Get Help Before the Holidays


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The holidays are coming. It’s a time of family gatherings, parties, gifts, and warm good feelings. No one wants to be away from their loved ones at this time of year—especially due to an addiction to drugs or alcohol. But remember that the holidays also come with stress. You may be facing family members who harbor resentments due to your drug-related past behavior, or you may have to travel while trying to maintain your addiction to drugs or alcohol. Going to holiday parties carry its own risks: drinks flow freely. Will you be able to control and regulate your drinking around your loved ones or bosses? The mental and physical energy it takes to get through the holidays with an addiction may require stores of energy you don’t have. If you have an addiction to pain pills you may find yourself out of medication and seeking drugs in a strange town and trying to come up with excuses for your sudden disappearances from family events. Getting help may actually bring your family closer together and give you the relief you need. It’s also easier to get time off work during the holidays. Every day spent in active addiction can lead to devastating consequences, is it really worth taking the risk? A treatment center can be your safe harbor at these times. Remember, you won’t be missing the holiday, you’ll be having a “different,” possibly better one. Even drug treatment centers can create a warm holiday vibe and best of all—you’ll be safe.

Another reason to get help before the end of the year comes down to dollars and cents. Chances are, by the end of the year you’ll have met your deductible or are closer to meeting it. Your upfront costs will be a lot less because most insurance companies run on a calendar year: from January to December.

That means that all the money applied toward your deductible and maximum out of pocket reset to $0 on January first. To break it down, the deductible is the amount that you must spend before your insurance company will start paying any of your medical bills. Once you have met your deductible—which could be as high as $5000—your insurance company will pay a percentage of your billed charges up to a certain amount at which point they will pay at 100%. That certain amount is your out of pocket maximum and it’s there to keep you from being hit with an exorbitant medical bill. But in some cases it can be as high as $20,000. If your co-insurance is 50%, meaning you pay half and your insurer pays half until you reach $20,000, you could be hit with a $10,000 bill. It’s also worth noting that none of the premiums—the monthly bill you pay for insurance—go toward your deductible, but in some cases your deductible will go toward your out of pocket maximum. In other words, if you’ve met a $3000 deductible and it applies toward your $4000 out of pocket maximum, you are only responsible for a percentage of $1000 dollars. It’s becoming increasingly more common for hospitals and medical facilities to ask for some, or all, of these fees up front. By not waiting you can be saving yourself a significant amount of money.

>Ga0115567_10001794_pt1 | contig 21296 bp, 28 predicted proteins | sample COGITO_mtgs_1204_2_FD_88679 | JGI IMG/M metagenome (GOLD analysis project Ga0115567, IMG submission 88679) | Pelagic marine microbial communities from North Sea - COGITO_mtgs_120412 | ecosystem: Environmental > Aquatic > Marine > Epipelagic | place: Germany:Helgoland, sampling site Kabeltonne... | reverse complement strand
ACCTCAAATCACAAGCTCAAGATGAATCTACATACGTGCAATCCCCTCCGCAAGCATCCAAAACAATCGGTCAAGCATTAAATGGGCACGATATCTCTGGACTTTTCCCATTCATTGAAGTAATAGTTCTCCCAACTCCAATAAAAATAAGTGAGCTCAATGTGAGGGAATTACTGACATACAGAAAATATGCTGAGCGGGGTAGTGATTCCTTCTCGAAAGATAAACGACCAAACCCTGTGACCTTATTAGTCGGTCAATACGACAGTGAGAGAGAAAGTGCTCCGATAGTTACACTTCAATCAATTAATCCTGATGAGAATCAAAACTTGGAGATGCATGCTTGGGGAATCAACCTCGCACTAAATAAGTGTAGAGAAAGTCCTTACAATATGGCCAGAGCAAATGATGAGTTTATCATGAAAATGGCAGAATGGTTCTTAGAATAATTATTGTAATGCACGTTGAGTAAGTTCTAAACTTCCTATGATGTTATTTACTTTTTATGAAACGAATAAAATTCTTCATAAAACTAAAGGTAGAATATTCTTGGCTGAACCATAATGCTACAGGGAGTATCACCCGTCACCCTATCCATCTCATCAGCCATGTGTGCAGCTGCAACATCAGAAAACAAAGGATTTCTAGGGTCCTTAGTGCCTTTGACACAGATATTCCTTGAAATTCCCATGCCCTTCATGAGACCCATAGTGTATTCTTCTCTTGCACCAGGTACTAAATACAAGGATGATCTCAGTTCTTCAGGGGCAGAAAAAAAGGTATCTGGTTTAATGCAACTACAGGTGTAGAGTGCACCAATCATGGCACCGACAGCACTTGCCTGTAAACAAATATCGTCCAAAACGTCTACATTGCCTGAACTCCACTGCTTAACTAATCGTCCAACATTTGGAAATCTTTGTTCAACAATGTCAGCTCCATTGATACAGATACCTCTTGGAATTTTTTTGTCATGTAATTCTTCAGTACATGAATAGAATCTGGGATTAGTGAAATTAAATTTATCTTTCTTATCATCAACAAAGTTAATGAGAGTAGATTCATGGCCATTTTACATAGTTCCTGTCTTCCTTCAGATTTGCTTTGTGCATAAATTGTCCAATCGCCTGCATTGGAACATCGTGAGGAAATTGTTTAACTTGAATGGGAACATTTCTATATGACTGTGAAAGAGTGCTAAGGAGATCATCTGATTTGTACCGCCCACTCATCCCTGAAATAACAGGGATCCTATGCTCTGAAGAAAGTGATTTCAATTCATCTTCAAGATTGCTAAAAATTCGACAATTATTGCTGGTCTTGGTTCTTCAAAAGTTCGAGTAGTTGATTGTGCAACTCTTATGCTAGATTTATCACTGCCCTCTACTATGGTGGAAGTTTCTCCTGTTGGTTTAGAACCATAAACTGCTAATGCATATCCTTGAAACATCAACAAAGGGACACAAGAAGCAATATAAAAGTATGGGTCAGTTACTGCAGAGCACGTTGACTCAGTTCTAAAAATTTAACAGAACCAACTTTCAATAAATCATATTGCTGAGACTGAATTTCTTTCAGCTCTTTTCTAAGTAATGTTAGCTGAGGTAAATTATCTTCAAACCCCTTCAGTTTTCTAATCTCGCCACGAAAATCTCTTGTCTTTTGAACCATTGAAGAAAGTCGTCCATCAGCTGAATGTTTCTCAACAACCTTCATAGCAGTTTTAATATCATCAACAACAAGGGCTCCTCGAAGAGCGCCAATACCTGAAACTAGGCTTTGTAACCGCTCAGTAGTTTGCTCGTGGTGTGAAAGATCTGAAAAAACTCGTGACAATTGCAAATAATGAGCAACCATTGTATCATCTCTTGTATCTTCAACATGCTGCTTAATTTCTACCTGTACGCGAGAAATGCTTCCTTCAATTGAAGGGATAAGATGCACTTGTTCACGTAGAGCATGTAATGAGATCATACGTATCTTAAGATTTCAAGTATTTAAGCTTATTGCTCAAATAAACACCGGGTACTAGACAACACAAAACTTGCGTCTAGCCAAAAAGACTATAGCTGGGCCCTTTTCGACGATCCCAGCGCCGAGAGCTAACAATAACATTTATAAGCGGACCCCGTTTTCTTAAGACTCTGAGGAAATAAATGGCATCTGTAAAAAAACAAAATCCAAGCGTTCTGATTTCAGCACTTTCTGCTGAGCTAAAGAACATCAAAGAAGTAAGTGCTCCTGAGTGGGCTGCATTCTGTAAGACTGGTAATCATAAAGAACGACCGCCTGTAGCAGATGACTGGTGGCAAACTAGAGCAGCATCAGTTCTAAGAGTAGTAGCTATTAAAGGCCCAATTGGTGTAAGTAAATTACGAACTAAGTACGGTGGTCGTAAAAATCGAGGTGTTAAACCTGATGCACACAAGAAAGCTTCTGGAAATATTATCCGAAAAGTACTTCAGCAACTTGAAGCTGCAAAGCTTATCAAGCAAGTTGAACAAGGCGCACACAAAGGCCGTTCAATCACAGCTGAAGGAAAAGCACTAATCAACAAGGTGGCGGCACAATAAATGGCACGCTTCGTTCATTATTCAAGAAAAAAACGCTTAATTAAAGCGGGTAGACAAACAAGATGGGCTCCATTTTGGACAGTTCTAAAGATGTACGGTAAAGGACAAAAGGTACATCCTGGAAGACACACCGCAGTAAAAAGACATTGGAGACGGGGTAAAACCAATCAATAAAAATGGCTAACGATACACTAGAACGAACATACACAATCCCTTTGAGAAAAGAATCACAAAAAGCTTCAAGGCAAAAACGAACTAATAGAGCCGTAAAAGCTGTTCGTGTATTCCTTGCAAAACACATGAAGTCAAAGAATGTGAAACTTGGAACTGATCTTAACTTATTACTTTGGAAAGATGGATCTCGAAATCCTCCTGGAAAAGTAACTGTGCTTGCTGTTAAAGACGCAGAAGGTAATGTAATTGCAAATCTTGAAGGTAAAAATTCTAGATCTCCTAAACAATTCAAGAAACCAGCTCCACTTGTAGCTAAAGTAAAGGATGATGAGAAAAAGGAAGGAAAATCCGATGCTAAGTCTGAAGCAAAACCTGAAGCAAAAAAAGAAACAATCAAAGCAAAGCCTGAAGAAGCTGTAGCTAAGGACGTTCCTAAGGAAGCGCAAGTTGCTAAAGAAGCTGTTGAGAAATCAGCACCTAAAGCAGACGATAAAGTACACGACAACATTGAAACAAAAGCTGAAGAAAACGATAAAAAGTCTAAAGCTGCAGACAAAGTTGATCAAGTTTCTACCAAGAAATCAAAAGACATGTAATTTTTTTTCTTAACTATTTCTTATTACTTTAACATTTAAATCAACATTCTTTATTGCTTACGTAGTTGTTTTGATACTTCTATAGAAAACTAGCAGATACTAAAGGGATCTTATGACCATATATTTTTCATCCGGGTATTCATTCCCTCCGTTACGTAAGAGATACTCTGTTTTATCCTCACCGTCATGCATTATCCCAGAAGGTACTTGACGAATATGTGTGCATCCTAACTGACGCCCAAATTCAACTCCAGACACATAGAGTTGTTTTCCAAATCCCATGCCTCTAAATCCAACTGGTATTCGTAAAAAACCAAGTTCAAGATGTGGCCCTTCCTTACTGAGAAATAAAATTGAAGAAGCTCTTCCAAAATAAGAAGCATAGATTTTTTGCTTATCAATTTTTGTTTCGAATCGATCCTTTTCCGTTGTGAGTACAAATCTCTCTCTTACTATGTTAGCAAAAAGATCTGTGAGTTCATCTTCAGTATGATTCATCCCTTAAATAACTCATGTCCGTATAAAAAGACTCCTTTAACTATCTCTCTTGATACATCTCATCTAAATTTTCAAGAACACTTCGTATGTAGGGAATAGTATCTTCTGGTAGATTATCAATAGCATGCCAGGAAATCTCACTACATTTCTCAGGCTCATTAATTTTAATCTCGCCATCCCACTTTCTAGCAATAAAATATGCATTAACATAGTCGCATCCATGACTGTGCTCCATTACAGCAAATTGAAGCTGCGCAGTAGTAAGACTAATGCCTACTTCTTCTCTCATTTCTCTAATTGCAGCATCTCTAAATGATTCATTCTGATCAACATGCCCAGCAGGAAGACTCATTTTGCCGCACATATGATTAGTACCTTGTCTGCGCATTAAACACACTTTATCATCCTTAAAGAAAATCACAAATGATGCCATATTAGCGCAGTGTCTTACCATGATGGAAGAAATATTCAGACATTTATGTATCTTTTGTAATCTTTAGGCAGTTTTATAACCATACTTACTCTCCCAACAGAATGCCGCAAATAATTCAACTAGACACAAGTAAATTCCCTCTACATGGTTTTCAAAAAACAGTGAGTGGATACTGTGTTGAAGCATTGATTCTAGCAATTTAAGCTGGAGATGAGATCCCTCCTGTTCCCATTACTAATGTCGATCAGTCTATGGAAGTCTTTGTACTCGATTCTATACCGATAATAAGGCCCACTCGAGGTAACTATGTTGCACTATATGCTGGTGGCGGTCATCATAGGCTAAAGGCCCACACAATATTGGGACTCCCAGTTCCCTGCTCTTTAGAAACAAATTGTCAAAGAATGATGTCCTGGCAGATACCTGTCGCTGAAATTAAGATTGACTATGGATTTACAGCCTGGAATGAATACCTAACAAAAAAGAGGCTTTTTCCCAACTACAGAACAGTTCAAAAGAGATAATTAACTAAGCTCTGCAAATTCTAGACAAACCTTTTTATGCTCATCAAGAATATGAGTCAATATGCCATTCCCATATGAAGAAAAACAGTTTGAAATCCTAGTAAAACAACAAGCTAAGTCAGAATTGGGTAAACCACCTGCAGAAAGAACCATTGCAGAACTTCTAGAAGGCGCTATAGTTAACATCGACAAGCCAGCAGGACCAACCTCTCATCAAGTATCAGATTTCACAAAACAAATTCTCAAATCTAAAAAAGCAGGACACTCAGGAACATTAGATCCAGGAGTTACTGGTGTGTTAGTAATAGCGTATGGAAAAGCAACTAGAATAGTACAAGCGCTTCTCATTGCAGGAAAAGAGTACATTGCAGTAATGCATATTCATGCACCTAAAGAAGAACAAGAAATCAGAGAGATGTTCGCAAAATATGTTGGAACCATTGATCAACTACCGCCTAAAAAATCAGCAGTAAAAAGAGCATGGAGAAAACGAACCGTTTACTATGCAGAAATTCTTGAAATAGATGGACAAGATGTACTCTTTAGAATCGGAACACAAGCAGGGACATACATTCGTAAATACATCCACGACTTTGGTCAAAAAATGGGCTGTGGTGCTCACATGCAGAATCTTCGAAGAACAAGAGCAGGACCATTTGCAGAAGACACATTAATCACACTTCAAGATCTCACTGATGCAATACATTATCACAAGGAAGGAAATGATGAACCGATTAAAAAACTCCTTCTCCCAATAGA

Most likely your particular insurance plan will pay for treatment In 2010 President Obama signed the Affordable Care Act (ACA) into law which listed mental health and addiction treatment as an essential health benefit or EBH. All policies sold on the exchange must include mental health and substance use disorder benefits. With the opiate crisis in full swing, the government finally realizes that the cost to treat addiction—approximately $35 billion across public and private payors—is significantly less than the societal and economic costs associated with substance use disorders when factoring in disease, death, and lost taxes that could otherwise go toward health care. Know also, that substance abuse disorders can no longer be considered a pre-existing condition which precludes you from getting future coverage for this condition.

            While The Affordable Care Act (ACA ) limits how high in-network out-of-pocket costs can be, the limit itself is fairly high. It’s important to take into account that all policies comes with their own set of restrictions, allowances, and small print. There are several different kinds of policies and they don’t all cover the same kind of care. You may have an HMO or EPO which requires that you go to a facility that is within their network. There also may be exclusions for certain services, e.g., detox benefits. PPO policies, those policies in which you may choose your medical provider, are the ones most commonly used for substance abuse treatment. Most commercial policies provided by employers will have coverage for substance abuse. Currently, all states, with the exception of Arizona, Georgia, Indiana, Iowa, Idaho, Oklahoma, and Wyoming, require commercial group insurers to provide coverage for substance abuse treatment.

Don’t give yourself more stress by agonizing over the decision to go into a drug treatment center during the holidays. I went into treatment on Christmas day of 2009 and ten years later I realize that it was the best time I could have chosen. It very easily could have been my last Christmas had I not gone. Instead of facing the tensions and concerns of family or feeling as though I was under a microscope .with loved ones watching my every move, I found myself with a group of people struggling with all the same issues. I was in a safe place and could relax.

The admissions team at Pax Recovery House will speak to your insurer and find out exactly what your coverage is for treatment. You won’t have to do anything.

Why not go into 2020 with the best gift you can give yourself. . . freedom and peace of mind.